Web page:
"Nor had I. I had to buy this," she said, with a delicious simplicity; "and bring a family here too," she added, "in case YOU"—she stopped, with a slight color.

"Forgive me," said Jeff, burying his face in her hands.



"Don’t you think you were a LITTLE—just a little—mean?"


Miss Mayfield uttered a faint sigh. He looked into her anxious cheeks and eyes, his arm stole round her; their lips met for the first time in one long lingering kiss. Then, I fear, for the second time.

"Jeff," said Miss Mayfield, suddenly becoming practical and sweetly possessory, "you must have your hands bound up in cotton."

"Yes," said Jeff cheerfully.

"And you must go instantly to bed."

Jeff stared.

"Because my sister will think it very late for me to be sitting up with a gentleman."

The idea that Miss Mayfield was responsible to anybody was something new to Jeff. But he said hastily, "I must stay and wait for Bill. He risked his life for me."

"Oh, yes! You must tell me all about it. I may wait for THAT!"

Jeff possessed himself of the chair; in some way he also possessed himself of Miss Mayfield without entirely dispossessing her. Then he told his story. He hesitated over the episode of the blacksmith. "I’m afraid I killed him, Jessie."

Miss Mayfield betrayed little concern at this possible extreme measure with a dangerous neighbor. "He cut your head, Jeff," she said, passing her little hand through his curls.

"No," said Jeff hastily, "that must have been done BEFORE."

"Well," said Miss Mayfield conclusively, "he would if he’d dared. And you brought off that wretched money in spite of him. Poor dear Jeff."

"Yes," said Jeff, kissing her.

"Where is it?" asked Jessie, looking round the room.

"Oh, just out there!"

"Out where?"

"On my horse, you know, outside the door," continued Jeff, a little uneasily, as he rose. "I’ll go and—"

"You careless boy," said Miss Mayfield, jumping up, "I’ll go with you."

They passed out on the porch together, holding each other’s hands, like children. The forgotten Rabbit was not there. Miss Mayfield called a vaquero.

"Ah, yes!—the caballero’s horse. Of a certainty the other caballero had taken it!"

"The other caballero!" gasped Jeff.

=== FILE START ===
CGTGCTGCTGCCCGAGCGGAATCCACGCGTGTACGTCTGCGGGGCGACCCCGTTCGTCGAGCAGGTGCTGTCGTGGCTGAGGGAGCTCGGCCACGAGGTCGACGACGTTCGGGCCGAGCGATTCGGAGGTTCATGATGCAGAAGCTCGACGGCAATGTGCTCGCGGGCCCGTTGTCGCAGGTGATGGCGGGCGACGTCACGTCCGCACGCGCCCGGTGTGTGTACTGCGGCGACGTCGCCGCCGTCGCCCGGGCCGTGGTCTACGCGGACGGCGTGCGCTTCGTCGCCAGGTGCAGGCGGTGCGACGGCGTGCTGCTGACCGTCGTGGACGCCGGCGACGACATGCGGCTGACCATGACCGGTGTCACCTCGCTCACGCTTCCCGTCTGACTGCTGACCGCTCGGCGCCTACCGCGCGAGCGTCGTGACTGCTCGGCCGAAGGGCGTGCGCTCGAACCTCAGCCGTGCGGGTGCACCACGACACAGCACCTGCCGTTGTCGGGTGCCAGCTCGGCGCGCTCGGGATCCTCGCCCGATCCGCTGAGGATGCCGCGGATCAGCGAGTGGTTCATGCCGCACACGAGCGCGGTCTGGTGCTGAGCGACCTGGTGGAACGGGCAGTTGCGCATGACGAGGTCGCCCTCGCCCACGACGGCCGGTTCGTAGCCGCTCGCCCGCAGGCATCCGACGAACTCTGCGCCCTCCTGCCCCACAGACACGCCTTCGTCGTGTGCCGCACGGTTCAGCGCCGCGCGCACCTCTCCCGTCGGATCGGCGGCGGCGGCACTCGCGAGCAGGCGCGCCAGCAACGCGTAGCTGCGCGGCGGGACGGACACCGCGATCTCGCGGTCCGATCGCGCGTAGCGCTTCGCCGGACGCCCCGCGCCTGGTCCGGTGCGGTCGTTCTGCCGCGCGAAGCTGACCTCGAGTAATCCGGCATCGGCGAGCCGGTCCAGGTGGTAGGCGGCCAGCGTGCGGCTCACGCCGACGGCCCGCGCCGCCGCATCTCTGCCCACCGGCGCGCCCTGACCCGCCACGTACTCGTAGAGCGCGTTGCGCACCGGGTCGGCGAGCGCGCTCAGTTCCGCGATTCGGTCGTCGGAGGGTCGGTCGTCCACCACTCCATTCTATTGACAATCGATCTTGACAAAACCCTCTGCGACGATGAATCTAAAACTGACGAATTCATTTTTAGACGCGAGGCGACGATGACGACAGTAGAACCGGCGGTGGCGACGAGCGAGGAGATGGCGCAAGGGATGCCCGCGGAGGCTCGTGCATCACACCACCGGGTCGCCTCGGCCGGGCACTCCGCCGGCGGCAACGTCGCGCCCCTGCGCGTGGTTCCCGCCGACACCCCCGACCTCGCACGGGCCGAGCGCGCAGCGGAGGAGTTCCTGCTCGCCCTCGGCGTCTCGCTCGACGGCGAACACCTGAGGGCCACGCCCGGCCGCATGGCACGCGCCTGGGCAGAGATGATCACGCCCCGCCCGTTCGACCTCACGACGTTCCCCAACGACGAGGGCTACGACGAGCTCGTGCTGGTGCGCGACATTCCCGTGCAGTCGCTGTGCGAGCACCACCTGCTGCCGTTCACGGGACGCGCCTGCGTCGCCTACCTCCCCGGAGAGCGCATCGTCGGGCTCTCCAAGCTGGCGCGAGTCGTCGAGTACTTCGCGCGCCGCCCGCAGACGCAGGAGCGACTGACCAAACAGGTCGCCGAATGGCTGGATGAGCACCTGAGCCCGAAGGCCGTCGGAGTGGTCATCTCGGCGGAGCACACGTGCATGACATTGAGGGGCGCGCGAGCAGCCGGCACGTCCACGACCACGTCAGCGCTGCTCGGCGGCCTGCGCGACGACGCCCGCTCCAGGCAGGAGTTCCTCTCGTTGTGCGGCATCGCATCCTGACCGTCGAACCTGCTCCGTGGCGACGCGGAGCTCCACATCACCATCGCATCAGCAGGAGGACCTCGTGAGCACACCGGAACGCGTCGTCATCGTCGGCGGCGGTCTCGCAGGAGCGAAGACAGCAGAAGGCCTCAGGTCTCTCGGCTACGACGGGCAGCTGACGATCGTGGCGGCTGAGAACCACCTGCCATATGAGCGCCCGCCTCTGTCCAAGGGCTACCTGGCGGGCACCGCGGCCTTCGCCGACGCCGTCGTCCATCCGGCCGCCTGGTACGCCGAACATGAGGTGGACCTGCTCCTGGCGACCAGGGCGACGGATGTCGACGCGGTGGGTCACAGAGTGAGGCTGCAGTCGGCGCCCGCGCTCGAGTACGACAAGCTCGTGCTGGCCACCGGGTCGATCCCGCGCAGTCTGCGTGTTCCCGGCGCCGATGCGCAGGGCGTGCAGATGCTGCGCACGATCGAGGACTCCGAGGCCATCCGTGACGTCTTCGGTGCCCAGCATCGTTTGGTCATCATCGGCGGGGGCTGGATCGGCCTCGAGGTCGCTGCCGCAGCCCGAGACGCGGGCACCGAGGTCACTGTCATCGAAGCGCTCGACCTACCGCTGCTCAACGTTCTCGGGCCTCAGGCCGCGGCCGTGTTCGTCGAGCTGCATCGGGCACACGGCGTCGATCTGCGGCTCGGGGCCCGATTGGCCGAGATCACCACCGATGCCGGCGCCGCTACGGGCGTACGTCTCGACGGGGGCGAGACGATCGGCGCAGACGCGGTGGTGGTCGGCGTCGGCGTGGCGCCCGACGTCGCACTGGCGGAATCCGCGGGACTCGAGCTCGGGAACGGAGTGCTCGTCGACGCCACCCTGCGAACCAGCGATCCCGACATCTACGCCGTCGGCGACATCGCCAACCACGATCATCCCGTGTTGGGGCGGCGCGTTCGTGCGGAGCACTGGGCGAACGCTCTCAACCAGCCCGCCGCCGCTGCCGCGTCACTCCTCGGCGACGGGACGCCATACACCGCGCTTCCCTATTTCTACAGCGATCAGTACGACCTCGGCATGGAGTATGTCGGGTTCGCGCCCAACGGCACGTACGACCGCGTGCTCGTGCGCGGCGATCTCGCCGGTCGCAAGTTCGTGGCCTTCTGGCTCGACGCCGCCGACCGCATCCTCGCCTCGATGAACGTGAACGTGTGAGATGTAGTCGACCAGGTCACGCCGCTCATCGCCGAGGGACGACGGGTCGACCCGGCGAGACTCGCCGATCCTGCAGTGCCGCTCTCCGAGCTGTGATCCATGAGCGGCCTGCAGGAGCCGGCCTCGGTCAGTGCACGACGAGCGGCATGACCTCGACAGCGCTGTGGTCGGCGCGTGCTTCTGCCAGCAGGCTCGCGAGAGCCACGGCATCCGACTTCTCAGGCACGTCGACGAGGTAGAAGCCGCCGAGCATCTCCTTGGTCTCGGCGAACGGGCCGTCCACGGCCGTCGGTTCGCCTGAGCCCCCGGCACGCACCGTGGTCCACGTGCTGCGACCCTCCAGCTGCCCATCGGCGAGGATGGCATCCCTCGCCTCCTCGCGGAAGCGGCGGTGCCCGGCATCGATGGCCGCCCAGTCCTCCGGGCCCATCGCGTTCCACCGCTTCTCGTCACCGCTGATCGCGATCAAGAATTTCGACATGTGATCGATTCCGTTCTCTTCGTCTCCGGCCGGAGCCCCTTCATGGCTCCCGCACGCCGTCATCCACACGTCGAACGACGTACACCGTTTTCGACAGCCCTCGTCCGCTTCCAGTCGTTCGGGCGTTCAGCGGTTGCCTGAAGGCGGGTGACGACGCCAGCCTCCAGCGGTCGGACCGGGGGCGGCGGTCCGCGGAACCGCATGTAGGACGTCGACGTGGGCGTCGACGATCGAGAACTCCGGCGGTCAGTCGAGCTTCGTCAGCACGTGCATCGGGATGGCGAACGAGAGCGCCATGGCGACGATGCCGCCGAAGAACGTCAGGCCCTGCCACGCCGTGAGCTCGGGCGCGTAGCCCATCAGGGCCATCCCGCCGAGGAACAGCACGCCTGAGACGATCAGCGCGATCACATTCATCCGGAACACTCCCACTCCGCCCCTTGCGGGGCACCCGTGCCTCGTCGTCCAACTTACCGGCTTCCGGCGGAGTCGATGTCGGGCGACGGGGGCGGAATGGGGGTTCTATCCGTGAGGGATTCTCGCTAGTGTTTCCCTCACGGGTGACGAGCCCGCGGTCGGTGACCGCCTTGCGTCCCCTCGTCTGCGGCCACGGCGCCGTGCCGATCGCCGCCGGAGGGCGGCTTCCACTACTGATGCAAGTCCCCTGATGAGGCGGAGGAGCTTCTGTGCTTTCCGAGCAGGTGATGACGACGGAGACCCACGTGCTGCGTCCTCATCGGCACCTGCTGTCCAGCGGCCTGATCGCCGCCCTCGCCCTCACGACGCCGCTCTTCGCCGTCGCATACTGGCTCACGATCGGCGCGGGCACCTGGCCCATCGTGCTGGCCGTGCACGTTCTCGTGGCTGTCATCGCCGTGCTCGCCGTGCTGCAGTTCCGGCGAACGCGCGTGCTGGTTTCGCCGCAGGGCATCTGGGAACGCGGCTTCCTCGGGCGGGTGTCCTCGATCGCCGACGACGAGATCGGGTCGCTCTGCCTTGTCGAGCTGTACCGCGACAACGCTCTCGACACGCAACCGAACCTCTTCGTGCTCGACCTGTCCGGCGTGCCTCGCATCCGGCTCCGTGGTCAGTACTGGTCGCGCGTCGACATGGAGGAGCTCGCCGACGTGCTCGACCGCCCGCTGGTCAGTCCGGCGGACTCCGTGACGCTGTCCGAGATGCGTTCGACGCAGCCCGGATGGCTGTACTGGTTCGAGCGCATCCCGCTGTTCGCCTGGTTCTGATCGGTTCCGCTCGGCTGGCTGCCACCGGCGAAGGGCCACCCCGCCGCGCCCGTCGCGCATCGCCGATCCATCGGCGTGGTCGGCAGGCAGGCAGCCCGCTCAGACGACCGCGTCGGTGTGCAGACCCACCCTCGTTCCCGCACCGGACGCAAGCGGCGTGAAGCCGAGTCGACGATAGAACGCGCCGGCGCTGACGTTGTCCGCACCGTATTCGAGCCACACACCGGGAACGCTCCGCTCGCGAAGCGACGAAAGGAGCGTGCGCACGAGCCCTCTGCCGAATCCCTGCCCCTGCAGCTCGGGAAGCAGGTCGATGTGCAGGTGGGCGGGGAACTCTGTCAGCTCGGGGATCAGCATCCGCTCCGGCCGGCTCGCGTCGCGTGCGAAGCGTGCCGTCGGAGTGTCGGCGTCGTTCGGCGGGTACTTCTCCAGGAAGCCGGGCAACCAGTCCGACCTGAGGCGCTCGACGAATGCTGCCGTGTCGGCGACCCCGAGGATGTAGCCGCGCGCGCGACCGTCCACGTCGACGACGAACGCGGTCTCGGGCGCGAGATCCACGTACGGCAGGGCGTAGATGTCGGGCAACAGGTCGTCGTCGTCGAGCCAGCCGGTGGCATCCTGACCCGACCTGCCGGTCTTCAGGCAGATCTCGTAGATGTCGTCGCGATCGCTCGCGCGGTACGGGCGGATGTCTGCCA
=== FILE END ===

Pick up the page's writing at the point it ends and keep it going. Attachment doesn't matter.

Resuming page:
"Si, senor. The one who arrived with you, or a moment, the very next moment, after you. ’Your friend,’ he said."

Jeff staggered against the porch, and cast one despairing reproachful look at Miss Mayfield.

"Oh, Jeff! Jeff! don’t look so. I know I ought not to have kept you! It’s a mistake, Jeff, believe me."

"It’s no mistake," said Jeff hoarsely. "Go!" he said, turning to the vaquero, "go!—bring—" But his speech failed. He attempted to gesticulate with his hands, ran forward a few steps, staggered, and fell fainting on the ground.

"Help me with the caballero into the blue room," said Miss Mayfield, white as Jeff. "And hark ye, Manuel! You know every ruffian, man or woman, on this road. That horse and those saddlebags must be here to-morrow, if you have to pay DOUBLE WHAT THEY’RE WORTH!"

"Si, senora."

Jeff went off into fever, into delirium, into helpless stupor. From time to time he moaned "Bill" and "the treasure." On the third day, in a lucid interval, as he lay staring at the wall, Miss Mayfield put in his hand a letter from the company, acknowledging the receipt of the treasure, thanking him for his zeal, and inclosing a handsome check.

Jeff sat up, and put his hands to his head.

"I told you it was taken by mistake, and was easily found," said Miss Mayfield, "didn’t I?"

"Yes,—and Bill?"

"You know he is so much better that he expects to leave us next week."


"There—go to sleep!"

At the end of a week she introduced Jeff to her sister-in-law, having previously run her fingers through his hair to insure that becomingness to his curls which would better indicate his moral character; and spoke of him as one of her oldest Californian friends.

At the end of two weeks she again presented him as her affianced husband—a long engagement of a year being just passed. Mr. Wilson, who was bored by the mountain life, undertaken to please his rich wife and richer sister, saw a chance of escape here, and bore willing testimony to the distant Mr. and Mrs. Mayfield of the excellence of Miss Jessie’s choice. And Yuba Bill was Jeff’s best man.

The name of Briggs remained a power in Tuolumne and Calaveras County. Mr. and Mrs. Briggs never had but one word of disagreement or discussion. One day, Jeff, looking over some old accounts of his wife’s, found an unreceipted, unvouched for expenditure of twenty thousand dollars. "What is this for, Jessie?" he asked.

"Oh, it’s all right, Jeff!"

But here the now business-like and practical Mr. Briggs, father of a family, felt called upon to make some general remarks regarding the necessity of exactitude in accounts, etc.

"But I’d rather not tell you, Jeff."

"But you ought to, Jessie."

"Well then, dear, it was to get those saddle-bags of yours from that rascal, Dodd," said little Mrs. Briggs meekly.


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Chicago: Bret Harte, "VII.," Jeff Briggs’s Love Story, ed. Davis, Charles Belmont, 1866-1926 in Jeff Briggs’s Love Story (New York: Doubleday, Page & Company, 1920), Original Sources, accessed September 30, 2023,

MLA: Harte, Bret. "VII." Jeff Briggs’s Love Story, edited by Davis, Charles Belmont, 1866-1926, in Jeff Briggs’s Love Story, Vol. 22, New York, Doubleday, Page & Company, 1920, Original Sources. 30 Sep. 2023.

Harvard: Harte, B, 'VII.' in Jeff Briggs’s Love Story, ed. . cited in 1920, Jeff Briggs’s Love Story, Doubleday, Page & Company, New York. Original Sources, retrieved 30 September 2023, from